Some people eat, sleep and chew gum, I do genealogy and write...

Monday, April 28, 2014

Where do I look next? The perennial genealogical question.

Very early in my genealogical journey in life, I was given a single sheet of paper called a Source Checklist. A have since run across a number of different such checklists over the years. Currently, you can find one version of this in the FamilySearch Research Wiki called a United States Record Selection Table. Here is link to another form, similar to the one I was given years ago. This one is from the Haywood County Historical and Genealogical Society. Here is another, much more complete, list. This one is from the Puget Sound Genealogical Society.

The existence of these types of lists presuppose that the researcher knows where to go to obtain the types of records listed. The lists suggest record types with no explanation. The Record Selection Table in the Research Wiki has entries linked to articles on each of the suggested record types, thereby giving the explanation missing from the other source lists. For example, you may see something such as these topics:

  • Vital Records
  • Newspapers
  • School Records
  • Employment Records
  • Etc.

But without the further explanations and links in the Research Wiki, you may have no idea where to go to find such records. Also, no one repository could possibly have even a big percentage of the longer lists of sources.

I will refer to this as the "missing link" in genealogical research. Let's suppose you have a missing ancestor in the mid-1800s in Virginia. Where would you go to find school records? What about directories? Would you even know whether or not such records exist at the time and place your ancestor lived? The missing link is first recognizing that there are additional types of sources that may help in your research and then knowing how to go about finding those types of records.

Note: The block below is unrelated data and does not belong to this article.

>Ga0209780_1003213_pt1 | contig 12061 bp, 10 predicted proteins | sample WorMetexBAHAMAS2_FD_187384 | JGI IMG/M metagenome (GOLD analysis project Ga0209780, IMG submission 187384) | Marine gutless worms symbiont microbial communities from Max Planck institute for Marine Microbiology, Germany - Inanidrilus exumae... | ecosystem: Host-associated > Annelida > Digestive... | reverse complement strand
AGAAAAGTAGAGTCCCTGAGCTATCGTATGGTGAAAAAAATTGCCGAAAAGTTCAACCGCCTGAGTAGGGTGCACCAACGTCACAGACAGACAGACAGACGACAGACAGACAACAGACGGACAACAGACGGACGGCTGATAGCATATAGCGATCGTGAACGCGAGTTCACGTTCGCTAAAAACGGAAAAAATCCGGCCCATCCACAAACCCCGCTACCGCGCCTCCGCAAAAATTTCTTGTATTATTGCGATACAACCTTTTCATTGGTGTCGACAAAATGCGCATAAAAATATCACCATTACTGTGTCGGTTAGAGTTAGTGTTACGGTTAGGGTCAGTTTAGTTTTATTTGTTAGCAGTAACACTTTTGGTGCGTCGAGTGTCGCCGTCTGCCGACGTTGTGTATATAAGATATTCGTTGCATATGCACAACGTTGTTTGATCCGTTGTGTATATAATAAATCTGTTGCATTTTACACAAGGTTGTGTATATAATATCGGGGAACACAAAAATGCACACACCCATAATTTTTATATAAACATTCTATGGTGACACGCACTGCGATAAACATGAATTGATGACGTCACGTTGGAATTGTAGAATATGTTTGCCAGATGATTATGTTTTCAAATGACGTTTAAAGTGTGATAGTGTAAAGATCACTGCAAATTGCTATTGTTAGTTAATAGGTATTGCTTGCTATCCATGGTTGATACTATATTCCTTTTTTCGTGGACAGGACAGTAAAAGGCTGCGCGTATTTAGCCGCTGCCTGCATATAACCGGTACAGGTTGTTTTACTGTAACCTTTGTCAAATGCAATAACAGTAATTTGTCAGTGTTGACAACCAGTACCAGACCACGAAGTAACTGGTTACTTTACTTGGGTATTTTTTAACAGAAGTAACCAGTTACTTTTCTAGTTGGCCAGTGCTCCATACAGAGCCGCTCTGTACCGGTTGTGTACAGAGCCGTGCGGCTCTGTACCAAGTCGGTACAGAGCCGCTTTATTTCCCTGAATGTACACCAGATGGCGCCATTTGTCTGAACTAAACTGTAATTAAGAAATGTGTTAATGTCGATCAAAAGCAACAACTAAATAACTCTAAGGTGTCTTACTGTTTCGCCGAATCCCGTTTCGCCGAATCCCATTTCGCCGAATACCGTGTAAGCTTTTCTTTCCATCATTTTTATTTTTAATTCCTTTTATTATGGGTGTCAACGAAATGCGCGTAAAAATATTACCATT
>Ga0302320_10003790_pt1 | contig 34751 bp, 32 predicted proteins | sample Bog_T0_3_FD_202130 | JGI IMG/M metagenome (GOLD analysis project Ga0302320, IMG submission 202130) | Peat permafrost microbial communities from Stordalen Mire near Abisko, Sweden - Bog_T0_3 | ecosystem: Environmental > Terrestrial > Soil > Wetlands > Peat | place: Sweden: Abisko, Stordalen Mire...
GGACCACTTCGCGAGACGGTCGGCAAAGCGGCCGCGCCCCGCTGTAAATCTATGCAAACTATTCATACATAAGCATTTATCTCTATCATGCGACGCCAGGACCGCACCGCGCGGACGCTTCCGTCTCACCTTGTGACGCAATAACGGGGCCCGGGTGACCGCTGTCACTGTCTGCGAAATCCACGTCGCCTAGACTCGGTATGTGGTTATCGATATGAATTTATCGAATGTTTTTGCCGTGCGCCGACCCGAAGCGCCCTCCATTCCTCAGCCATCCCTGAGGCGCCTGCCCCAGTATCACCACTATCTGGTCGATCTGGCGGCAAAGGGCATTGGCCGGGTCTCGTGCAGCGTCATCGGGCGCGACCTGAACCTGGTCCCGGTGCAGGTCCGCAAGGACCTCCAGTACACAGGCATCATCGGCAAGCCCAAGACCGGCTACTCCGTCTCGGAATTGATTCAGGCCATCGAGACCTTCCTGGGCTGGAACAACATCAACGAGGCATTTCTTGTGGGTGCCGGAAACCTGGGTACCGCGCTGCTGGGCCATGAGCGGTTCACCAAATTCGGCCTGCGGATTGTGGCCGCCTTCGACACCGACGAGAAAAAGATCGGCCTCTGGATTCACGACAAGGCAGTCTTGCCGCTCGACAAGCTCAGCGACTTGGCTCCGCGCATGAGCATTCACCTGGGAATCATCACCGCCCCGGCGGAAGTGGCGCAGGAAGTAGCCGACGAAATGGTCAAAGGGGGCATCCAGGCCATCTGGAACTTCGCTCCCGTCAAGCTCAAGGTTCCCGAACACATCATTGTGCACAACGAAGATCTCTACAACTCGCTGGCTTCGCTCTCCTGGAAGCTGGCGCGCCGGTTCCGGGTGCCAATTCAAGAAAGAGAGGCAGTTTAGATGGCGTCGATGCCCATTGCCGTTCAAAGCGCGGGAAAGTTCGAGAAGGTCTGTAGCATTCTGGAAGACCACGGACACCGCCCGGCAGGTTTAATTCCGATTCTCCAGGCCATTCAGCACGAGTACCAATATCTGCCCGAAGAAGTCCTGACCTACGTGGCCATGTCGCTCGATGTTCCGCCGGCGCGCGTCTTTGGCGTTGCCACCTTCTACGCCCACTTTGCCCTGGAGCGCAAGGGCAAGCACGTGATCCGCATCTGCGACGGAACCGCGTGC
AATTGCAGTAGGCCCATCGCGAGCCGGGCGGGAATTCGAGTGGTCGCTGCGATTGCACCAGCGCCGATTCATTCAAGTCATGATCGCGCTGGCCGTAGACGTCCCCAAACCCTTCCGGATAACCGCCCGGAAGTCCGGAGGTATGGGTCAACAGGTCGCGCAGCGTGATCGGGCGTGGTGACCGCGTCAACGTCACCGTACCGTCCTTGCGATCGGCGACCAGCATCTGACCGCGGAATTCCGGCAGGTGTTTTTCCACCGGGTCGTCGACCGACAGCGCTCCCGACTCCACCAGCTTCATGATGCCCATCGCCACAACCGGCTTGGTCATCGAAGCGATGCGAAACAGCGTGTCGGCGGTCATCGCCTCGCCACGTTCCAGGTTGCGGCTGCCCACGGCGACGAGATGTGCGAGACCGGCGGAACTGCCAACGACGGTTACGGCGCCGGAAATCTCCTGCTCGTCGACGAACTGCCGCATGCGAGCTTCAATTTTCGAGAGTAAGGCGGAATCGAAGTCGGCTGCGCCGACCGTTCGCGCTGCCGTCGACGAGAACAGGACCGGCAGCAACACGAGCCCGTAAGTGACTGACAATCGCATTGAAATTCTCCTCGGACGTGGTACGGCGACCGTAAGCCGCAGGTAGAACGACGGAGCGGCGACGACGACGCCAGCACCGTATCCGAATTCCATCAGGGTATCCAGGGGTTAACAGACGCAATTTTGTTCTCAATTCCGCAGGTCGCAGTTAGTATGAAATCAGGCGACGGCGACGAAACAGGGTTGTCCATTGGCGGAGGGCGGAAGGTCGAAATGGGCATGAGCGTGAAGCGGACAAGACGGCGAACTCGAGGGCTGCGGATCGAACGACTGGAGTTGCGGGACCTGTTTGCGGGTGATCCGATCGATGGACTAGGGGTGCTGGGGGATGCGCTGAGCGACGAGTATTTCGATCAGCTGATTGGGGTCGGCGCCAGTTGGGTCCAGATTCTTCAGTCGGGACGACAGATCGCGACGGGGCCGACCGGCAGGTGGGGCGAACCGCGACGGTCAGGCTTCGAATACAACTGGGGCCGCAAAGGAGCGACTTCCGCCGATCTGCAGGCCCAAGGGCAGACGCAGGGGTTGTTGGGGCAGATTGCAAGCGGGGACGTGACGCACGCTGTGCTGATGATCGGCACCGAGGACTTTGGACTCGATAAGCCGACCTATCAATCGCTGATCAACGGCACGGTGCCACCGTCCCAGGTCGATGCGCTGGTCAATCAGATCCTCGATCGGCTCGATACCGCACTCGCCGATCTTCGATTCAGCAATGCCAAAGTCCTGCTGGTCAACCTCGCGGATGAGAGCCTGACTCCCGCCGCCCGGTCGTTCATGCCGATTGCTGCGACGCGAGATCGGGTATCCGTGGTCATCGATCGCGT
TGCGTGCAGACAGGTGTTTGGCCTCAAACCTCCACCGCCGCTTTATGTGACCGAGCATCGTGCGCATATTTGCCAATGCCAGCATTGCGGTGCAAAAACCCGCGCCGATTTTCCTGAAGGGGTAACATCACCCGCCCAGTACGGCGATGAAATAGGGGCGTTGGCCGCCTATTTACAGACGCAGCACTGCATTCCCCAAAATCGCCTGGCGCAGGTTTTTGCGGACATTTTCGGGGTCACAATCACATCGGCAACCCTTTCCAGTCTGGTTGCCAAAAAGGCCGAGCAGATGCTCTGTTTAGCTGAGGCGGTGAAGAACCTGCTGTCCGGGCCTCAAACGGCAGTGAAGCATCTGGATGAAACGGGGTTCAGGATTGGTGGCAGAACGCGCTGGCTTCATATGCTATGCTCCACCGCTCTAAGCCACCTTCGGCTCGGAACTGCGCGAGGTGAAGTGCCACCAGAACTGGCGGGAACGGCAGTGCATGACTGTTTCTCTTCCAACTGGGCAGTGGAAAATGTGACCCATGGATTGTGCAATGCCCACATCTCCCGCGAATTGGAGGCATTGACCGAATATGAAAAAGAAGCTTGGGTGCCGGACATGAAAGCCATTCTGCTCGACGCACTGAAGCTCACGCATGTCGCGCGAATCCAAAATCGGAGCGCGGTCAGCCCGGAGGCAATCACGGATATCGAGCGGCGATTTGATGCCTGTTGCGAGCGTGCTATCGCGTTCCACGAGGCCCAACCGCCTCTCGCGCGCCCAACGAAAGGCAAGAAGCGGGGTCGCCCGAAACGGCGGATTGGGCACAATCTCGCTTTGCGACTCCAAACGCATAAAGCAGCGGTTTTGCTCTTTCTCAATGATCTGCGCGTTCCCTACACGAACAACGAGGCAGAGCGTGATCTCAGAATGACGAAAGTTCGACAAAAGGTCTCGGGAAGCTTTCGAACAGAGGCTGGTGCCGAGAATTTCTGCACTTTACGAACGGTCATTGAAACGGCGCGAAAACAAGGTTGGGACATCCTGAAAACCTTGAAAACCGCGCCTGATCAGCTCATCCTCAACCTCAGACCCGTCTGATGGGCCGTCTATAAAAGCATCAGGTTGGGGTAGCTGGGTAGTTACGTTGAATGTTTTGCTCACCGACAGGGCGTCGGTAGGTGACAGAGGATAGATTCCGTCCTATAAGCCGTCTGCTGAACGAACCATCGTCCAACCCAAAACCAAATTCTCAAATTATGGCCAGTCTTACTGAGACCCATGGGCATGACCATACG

The main purpose for having such a list is to open up possibilities. Many times I find myself following well rutted research trails and ignoring all the less traveled paths leading off into the wilderness of genealogy. But I find myself coming back again and again to the Research Wiki and books such as The Source and other such publications that give me a start on a less used trails.

The huge online genealogical database programs give users the impression that they are searching millions and millions of records, with the implication that the records you are searching for are there and available. Let me give you an example of the type of record not usually found in any easily obtainable online genealogy program.

From time to time, as I work on adding content to the FamilySearch Research Wiki, I find whole categories of records that have yet to be added to the database. Recently, I have been starting to add information about United States Water Records and a similar page for each of the states. Once you have thought of this type of record, it becomes obvious that it is missing. As you analyze the value of such records, you realize that they contain valuable genealogical information. In saying this, I think we all need to expand what is included in our personal definition of genealogically valuable records. In my view, any record that locates an ancestor in a particular place at a particular time is valuable.